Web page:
Menlo Oak residents are the beneficiaries of San Mateo County’s valuable oak savannah, and these natural sculptures have a prestigious and valuable history. They also provide many health advantages to each of us.
Just How Old Is That Tree In Your Yard?
If you have an oak that’s 75″ in diameter, it is roughly 300 years old.
No Need To Count The Rings.
There’s a safe way to get a general idea of the age of your natural asset, understanding that arborists have a more complicated formula and urban trees grow more slowly than forest trees because of stress.
Use This Formula To Determine How Old Your Tree Is.
Diameter x Growth Factor = Age
To find the diameter, measure around the trunk of your tree at about 4.5′ or 54″ from ground level. The measurement around the outside of the trunk is the circumference. Divide that number by Pi, or 3.14, to get the diameter.
Multiply the diameter by the tree’s growth factor. A Coast Live Oak has a growth factor of 4; a Valley oak has a growth factor of 5.
Help Them Live Another 100 Years.
It takes a long, long time for our senior trees to develop. But during their 100- or 300-year lives they provide many benefits. They actually add greatly to your property value. They cut down noise levels and provide many, many proven health benefits.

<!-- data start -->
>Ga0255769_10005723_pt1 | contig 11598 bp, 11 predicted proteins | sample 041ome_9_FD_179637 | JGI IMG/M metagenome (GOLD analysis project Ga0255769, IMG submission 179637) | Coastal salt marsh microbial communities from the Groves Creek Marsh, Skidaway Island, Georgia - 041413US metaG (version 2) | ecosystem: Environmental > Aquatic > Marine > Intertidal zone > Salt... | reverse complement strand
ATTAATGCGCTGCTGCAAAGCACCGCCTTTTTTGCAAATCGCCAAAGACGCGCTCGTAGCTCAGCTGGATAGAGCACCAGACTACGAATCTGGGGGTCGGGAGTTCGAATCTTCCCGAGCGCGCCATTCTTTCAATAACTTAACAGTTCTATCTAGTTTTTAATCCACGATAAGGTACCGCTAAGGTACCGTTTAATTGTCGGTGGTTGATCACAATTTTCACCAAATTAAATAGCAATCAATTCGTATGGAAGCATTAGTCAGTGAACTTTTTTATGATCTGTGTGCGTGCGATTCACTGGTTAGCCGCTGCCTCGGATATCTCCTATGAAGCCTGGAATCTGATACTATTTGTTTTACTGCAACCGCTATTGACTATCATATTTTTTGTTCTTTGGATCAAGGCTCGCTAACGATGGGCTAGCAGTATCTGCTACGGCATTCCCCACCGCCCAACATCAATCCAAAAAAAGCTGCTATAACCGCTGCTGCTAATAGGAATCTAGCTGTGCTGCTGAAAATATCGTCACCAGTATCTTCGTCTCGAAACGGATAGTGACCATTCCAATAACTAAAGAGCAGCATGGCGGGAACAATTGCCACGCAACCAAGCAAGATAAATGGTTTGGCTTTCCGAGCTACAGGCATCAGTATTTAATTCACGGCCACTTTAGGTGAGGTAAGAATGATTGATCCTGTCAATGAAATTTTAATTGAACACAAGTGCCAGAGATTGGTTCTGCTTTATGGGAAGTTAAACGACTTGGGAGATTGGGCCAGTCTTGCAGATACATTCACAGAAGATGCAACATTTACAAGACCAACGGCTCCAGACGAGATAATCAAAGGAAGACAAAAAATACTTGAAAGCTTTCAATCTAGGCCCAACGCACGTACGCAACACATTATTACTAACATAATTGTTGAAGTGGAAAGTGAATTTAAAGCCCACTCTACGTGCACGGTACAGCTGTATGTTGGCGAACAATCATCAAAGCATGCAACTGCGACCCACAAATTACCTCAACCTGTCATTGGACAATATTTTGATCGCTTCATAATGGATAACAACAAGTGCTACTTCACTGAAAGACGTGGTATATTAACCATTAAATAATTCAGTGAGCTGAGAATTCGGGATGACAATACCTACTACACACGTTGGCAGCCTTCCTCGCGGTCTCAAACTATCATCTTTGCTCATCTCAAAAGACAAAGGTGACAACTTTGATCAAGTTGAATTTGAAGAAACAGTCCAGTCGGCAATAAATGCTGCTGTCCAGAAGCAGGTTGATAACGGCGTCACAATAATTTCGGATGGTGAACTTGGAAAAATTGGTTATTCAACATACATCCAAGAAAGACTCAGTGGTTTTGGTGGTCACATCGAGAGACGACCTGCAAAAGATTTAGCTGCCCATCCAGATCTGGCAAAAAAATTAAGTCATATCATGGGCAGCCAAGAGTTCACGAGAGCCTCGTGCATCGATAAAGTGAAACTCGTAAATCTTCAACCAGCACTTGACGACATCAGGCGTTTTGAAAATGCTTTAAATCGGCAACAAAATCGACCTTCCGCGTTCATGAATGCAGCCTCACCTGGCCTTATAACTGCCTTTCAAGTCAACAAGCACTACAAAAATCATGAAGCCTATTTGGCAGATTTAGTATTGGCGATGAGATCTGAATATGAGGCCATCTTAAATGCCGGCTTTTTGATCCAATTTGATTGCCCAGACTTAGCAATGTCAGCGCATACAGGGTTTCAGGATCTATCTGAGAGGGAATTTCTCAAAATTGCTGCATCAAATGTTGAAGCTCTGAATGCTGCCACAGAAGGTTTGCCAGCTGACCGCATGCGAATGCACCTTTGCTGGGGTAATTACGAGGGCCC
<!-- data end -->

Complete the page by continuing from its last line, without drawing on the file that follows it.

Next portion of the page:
Caring for them does require commitments, just like those you make to taking care of your home.
- Have them inspected and treated to keep them in good health every year or two.
- Have them trimmed at least every year or two—to keep the weight of higher growth in the tree crown from weighting down the limbs which could cause them to
- Consider developing a tree care plan with your arborist to makes sure that disease or incursion by bugs and moths that impact the health of the trees are
- Don’t frivolously cut down younger oaks or native trees; let them thrive.
- Incorporate old-growth trees into your designs for new patios, barbecue and sports areas, and into new additions to your homes.
- Keep your trees trimmed.
- Set up a Tree Care Plan and make sure to follow tree care advice from a licensed arborist.
- Plant more oaks; encourage seedlings you find in your yard. Help them mature into larger trees.